Sep 09 2015

The Importance of Leadership Training in the Forensic Field


Laboratory management is a responsibility for which many forensic professionals are not fully prepared. Management and leadership education that is targeted specifically to forensic professionals is crucial to better equip forensic managers to succeed in the complex environment of a crime laboratory.



Written by: Martina Bison‐Huckaby, Director of the Center for Executive Education at West Virginia University



A crime laboratory sits at the intersection between science and business, yet while the majority of forensic managers have had adequate technical training, they often have not had the opportunity to undergo formal management and business training. This challenge was recognized by the National Institute of Justice, in a report on the industry published in 1999 (Forensic Science: Review of Status and Needs) where it was specifically noted that every crime laboratory manager should have the opportunity to undergo formal management training and specifically in the areas of Fiscal management, Quality System management, Project Management, Human Resources Management and Customer Service.  (1)  Dale and Becker also reported in 2003 when talking about forensic laboratories “Frequently managers have good technical skills, but lack good interpersonal and leadership skills.” They called for training in basic supervisory and interpersonal skills for managers to avoid a ripple effect throughout the organization causing lower motivation and the loss of good employees” (2)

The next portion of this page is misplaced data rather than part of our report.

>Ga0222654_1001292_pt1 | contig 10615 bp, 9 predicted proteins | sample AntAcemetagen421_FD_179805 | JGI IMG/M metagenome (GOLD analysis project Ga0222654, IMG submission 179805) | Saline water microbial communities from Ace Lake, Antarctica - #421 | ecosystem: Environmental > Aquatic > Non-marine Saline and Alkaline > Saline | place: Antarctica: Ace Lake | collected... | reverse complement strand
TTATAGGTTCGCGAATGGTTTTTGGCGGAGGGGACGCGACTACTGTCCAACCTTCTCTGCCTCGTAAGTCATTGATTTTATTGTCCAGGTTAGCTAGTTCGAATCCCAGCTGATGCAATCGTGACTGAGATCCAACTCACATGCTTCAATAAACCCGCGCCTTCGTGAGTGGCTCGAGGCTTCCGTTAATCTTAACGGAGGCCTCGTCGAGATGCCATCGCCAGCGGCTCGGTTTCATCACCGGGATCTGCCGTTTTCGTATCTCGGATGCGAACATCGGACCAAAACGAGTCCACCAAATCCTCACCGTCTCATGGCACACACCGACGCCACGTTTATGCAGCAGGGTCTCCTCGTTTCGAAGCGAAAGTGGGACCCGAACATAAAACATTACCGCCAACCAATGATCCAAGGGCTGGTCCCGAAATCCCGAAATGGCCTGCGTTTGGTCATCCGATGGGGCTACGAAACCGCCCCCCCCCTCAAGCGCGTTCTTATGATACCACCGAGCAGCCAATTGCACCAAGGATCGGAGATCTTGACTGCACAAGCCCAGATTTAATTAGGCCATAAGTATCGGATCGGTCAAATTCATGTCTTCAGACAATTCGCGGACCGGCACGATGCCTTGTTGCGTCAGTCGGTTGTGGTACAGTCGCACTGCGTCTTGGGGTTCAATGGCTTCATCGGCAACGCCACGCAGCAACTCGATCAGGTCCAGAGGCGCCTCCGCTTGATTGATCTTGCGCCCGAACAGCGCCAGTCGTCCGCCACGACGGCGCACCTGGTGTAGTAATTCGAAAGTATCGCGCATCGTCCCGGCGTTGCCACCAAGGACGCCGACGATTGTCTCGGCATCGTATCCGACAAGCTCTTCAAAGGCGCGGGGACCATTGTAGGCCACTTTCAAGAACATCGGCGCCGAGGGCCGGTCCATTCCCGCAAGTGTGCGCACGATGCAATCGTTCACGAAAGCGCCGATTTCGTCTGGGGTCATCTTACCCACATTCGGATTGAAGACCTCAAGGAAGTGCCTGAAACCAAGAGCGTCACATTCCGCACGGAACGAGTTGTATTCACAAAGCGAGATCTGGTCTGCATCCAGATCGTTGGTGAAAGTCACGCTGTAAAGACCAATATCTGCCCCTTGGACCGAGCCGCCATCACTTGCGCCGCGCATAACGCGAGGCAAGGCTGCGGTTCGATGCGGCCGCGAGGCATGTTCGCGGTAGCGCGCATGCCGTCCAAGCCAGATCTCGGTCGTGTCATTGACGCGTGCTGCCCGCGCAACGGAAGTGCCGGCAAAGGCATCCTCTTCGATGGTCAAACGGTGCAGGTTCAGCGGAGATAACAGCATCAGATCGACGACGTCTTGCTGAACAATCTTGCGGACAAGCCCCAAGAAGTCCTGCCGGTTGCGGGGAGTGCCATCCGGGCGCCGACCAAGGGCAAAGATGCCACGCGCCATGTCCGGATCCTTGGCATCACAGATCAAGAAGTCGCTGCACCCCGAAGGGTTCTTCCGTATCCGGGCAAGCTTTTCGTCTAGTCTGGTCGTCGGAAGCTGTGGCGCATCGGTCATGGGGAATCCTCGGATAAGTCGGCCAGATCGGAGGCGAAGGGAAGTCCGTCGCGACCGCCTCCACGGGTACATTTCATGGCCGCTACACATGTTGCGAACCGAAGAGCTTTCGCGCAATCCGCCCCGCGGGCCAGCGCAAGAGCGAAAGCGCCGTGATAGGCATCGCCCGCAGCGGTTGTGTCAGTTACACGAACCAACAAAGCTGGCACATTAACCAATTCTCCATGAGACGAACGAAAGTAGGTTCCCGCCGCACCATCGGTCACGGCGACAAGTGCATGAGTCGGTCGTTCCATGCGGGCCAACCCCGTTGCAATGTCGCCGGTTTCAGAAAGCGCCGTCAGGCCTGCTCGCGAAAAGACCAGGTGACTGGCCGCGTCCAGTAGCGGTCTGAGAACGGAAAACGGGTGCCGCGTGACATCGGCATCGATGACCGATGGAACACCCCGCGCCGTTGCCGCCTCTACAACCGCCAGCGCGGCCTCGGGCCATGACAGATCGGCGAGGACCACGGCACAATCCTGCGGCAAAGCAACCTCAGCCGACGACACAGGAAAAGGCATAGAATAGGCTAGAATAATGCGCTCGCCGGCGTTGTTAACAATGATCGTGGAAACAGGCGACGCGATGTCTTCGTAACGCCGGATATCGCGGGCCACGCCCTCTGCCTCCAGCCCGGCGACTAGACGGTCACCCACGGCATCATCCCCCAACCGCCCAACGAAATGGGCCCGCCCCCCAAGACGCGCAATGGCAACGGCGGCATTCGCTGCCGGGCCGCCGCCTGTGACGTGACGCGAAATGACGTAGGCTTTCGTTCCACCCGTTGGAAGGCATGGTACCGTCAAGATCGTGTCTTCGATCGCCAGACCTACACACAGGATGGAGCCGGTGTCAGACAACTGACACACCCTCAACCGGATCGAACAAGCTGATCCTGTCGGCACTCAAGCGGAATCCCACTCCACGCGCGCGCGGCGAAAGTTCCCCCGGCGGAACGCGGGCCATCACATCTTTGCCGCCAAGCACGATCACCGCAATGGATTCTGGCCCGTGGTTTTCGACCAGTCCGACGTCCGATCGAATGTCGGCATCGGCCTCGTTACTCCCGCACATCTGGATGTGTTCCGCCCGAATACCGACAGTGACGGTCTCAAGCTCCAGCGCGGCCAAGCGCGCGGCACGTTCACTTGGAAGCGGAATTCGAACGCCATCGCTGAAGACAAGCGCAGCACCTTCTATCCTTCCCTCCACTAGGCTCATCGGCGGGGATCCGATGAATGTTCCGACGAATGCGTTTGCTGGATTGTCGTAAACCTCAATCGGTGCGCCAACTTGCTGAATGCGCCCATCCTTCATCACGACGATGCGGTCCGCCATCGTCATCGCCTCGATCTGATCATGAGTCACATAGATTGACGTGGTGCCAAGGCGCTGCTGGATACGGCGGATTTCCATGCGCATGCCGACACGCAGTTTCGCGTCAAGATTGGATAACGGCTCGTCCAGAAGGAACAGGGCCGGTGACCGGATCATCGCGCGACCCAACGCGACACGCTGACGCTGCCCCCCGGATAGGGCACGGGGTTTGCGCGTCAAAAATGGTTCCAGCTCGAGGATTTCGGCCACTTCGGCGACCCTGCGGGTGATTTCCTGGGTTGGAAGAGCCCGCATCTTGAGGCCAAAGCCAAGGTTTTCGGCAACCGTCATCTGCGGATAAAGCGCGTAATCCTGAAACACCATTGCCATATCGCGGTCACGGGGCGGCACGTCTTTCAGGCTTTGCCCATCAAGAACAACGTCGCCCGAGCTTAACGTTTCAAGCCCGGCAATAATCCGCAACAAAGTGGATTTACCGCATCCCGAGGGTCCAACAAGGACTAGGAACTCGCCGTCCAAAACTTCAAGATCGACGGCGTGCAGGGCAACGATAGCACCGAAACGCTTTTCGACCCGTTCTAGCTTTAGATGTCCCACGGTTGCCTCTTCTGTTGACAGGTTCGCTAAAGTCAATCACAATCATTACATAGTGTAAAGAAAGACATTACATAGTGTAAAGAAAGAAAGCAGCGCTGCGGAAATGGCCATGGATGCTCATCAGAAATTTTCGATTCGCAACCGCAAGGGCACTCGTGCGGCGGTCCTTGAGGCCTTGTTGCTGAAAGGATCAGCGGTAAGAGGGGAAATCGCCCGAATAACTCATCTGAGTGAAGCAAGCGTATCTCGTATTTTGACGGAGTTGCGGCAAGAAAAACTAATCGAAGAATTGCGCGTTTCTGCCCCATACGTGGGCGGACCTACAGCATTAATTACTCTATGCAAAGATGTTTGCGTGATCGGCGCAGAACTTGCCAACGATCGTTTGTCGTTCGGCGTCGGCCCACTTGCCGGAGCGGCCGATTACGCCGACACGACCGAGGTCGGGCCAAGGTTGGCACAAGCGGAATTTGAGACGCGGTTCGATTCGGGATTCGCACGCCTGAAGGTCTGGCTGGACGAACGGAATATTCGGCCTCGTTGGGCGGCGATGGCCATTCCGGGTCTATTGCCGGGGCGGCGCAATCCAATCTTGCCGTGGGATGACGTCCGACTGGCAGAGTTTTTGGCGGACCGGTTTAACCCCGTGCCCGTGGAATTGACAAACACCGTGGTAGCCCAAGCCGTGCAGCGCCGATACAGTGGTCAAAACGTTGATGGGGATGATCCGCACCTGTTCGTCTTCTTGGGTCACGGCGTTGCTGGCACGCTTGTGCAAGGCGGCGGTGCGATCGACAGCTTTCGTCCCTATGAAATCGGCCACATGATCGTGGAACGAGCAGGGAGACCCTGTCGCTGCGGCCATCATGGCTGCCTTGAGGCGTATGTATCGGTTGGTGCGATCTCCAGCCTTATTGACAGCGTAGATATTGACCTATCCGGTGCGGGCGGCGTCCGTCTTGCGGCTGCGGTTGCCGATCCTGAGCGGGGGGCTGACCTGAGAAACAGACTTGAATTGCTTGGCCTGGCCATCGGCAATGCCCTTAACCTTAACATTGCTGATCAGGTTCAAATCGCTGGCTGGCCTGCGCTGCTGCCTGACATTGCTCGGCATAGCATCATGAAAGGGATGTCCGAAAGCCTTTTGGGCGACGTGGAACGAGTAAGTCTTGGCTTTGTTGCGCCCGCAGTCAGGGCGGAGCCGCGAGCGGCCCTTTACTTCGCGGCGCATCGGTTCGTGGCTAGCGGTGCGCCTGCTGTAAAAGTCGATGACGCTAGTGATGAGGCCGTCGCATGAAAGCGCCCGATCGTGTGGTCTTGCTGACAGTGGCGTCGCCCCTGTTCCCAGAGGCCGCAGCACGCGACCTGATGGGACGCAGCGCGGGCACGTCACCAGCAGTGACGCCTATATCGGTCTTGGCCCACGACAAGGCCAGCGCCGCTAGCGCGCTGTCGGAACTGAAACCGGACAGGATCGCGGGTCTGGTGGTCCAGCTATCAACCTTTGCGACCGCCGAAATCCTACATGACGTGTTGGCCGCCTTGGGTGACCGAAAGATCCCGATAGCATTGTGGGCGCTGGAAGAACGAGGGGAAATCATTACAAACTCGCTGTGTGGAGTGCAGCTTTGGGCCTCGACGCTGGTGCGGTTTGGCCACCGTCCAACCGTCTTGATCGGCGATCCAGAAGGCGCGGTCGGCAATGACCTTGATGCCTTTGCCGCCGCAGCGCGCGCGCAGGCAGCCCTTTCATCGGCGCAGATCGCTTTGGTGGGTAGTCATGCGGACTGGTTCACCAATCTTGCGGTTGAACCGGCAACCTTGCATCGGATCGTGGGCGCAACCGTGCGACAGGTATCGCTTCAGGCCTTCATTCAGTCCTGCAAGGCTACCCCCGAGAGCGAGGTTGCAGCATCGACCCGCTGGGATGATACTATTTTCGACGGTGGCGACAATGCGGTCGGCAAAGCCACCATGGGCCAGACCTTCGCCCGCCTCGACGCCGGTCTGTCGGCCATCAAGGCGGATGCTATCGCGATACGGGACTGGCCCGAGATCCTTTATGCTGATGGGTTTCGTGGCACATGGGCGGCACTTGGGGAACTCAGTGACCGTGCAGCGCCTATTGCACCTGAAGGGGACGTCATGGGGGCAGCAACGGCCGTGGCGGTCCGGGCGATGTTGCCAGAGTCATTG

In addition, managers of crime laboratories are often promoted from within the organization for their proficiency in their technical skills, without undergoing a transition process, or a succession plan to prepare them for their new position, leaving it up to them to learn several aspects of their job on the fly. It is anticipated that this problem will be compounded in the next few years, by the mass retirement of the baby boomers that are still in the workforce, which will leave several managerial positions vacant in the industry.



Ideally, emerging leaders of crime laboratory would be identified early on in their careers with a succession planning process, and would have the opportunity to complement their technical education with the completion of some targeted management/business training. In addition, they should have the opportunity to work in conjunction with the manager they will be replacing for a few months, and thus learn the specifics of their new job.

One option would be for emerging leaders to obtain a management/business degree such as an MBA. Most accredited universities now offer part time and online options, making it possible to obtain the degree without having to interrupt their employment. This, however, in addition to representing a significant investment in time and money, would teach a set of general skills and knowledge that are not specifically designed for managers of scientific laboratories and are, in some respects, not specifically relevant.

A more cost effective and targeted solution to this challenge would be attending a training program for emerging leaders in the forensic field, that is shorter and more specifically relevant to the industry and that brings together other forensic leaders from different geographical areas. This model, besides being more practical, applicable and cost effective, it also has the added benefit of creating a network of industry resources among the program participants.